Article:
Your online presence, or lack of it, matters in executive job search.
It matters for most every job seeker, at any professional level − from entry level to c-suite executive.
Given two equal candidates, in terms of skill sets, education, work history, and all around good fit for the job, executive recruiters and hiring professionals are likely to choose the person with the more vibrant, robust online footprint.
Why is a candidate’s online presence so important to executive recruiters and hiring professionals?
→ They want to know that you, as a potential leader of their organization, are savvy with social media and the new world of work.
→ They want to see social proof of all the claims you’ve made in your career marketing materials. The content you post to your LinkedIn profile, for instance, is likely to be truthful. They’ll compare this to the resume you’ve sent them.
→ They want to quickly and easily find relevant, supporting information about you online, to help them determine whether to interview you.
→ Many other top-level executives have a solid online presence. You need to do the same, just to keep pace with them.
→ Your social media footprint provides them insight into your passions, interests, thought leadership, communication skill, potential culture-fit, and other valuable information. These things fill out the resume you may have sent them.
5 things to keep in mind when managing your online presence to build your personal brand online
When recruiters and hiring managers source top talent to fulfill their needs, they go right to LinkedIn and Google, and search relevant keywords and phrases. If your content online doesn’t contain the right keywords in the right places, you may not be found by the people who can lead you to a good-fit job.
2. Diverse Content
A few online profiles that all contain the same content won’t cut it. Change up the information in each one. And, although static online profiles (like LinkedIn) and other web pages are very important – especially for being found (see #1 above) – they’re not enough. You need to add vibrant real-time content to the mix.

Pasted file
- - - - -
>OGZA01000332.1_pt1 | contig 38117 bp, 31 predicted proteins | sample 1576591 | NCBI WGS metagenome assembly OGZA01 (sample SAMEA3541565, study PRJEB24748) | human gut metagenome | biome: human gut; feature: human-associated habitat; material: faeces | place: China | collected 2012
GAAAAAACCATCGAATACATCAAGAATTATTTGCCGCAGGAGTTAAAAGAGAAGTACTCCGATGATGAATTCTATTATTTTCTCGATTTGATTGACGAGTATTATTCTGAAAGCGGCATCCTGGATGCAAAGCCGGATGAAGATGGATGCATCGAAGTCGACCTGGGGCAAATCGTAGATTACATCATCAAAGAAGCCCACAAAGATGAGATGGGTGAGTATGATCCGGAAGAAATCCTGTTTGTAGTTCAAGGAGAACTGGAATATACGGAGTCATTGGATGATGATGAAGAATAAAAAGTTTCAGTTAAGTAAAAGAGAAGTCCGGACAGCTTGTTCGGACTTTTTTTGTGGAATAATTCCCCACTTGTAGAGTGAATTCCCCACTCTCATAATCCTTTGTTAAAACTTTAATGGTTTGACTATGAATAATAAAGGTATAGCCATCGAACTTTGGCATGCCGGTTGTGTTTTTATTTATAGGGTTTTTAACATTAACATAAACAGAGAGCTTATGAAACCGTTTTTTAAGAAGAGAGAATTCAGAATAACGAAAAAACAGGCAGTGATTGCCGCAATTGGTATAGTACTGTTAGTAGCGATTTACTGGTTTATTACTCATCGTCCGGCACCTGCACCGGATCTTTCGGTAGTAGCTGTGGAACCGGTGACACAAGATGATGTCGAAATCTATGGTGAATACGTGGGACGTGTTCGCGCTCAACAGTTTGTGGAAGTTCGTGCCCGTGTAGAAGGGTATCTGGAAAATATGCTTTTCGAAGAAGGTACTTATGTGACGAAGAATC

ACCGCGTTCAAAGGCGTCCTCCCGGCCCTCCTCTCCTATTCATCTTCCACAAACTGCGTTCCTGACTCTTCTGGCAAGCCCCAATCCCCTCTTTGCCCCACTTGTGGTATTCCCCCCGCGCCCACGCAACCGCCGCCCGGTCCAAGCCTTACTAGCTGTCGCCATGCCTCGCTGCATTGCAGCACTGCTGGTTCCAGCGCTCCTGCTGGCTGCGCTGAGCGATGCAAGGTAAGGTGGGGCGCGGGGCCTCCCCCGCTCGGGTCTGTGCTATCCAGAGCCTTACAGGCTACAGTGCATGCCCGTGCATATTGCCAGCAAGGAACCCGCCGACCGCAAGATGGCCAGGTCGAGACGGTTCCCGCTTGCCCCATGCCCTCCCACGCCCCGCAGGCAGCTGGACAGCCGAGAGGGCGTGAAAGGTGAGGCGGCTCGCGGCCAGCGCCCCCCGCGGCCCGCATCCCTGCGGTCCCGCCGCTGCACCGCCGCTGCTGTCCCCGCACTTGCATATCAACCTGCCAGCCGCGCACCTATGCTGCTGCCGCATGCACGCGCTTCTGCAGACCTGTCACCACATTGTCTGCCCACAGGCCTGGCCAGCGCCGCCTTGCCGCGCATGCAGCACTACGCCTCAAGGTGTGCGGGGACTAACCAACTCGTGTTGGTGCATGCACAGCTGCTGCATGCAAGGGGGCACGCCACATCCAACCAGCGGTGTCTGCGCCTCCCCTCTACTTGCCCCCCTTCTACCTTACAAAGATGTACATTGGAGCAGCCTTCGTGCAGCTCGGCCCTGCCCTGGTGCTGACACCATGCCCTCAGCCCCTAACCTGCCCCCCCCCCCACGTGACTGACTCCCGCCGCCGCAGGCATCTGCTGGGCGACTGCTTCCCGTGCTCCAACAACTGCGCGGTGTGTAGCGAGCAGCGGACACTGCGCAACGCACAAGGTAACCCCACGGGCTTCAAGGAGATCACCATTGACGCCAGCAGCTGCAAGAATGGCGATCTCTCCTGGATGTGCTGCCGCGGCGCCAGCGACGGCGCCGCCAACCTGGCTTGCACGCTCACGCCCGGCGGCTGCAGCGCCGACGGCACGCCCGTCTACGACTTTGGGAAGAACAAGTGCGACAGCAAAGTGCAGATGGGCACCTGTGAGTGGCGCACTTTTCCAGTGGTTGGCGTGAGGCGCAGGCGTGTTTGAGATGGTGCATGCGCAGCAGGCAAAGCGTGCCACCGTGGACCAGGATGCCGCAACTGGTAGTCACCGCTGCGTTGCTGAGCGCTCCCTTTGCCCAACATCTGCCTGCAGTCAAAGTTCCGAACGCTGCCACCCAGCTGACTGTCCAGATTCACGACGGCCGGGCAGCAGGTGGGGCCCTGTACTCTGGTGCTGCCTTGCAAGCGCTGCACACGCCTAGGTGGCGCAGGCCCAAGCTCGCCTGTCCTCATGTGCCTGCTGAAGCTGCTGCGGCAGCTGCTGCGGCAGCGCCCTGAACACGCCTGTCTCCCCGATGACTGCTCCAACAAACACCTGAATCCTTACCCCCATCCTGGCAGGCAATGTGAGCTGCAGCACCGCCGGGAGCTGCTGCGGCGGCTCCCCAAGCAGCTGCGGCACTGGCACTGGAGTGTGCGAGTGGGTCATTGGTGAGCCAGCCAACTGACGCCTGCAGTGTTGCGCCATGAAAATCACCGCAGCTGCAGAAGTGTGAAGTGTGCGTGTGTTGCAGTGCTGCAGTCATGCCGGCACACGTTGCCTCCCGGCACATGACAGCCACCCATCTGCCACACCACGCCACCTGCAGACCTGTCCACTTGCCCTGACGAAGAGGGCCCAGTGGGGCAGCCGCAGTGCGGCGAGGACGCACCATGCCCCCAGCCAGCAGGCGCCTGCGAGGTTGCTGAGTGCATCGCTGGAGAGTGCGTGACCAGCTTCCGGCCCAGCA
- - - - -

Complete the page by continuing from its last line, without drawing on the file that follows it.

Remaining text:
Here are a few suggestions:
- Express your opinions, showcase your expertise and add value by blogging on your own site, commenting on other blogs and/or guest blogging on other sites.
- Get busy on social networks like LinkedIn, Twitter, Facebook, Instagram, etc.
- Post updates regularly on LinkedIn and publish articles on LinkedIn’s Pulse.
- Publish white papers on relevant sites.
- Put up a profile and post book reviews on Amazon and other online booksellers.
Make no mistake, when you’re being considered as a candidate, your name will be Googled. You need to be diligent about monitoring search results for “your name” so you’ll know what people are finding about you online.
- Is the #1 search result yours?
- Are at least some of the results on the first page yours?
- Do the search results for your name present you in the right light?
- Has some digital dirt wormed its way in?
- Can you fix it by taking down the information, or asking whoever posted it to take it down?
- If you have a common name, will people be able to distinguish you from the others?
Keep adding new content to new web pages, refreshing static profiles to align with your changing career needs, and posting real-time content on social media. The more relevant information found about you online, the more your social proof and credibility as a candidate rise.
As secure as you may feel in your current job, you could suddenly find yourself in job search. If you’ve done nothing while you were employed to build your online presence, you’ll have a hard time catching up with your competitors who knew enough to keep at it all along.
It takes time for the content you post online to gain traction in search engines. Don’t wait until you’re hit with a layoff to post some slapdash content online. Savvy executives know that jobs are no longer permanent and a strong online presence is no longer optional. They keep working on their online presence, even while they’re employed.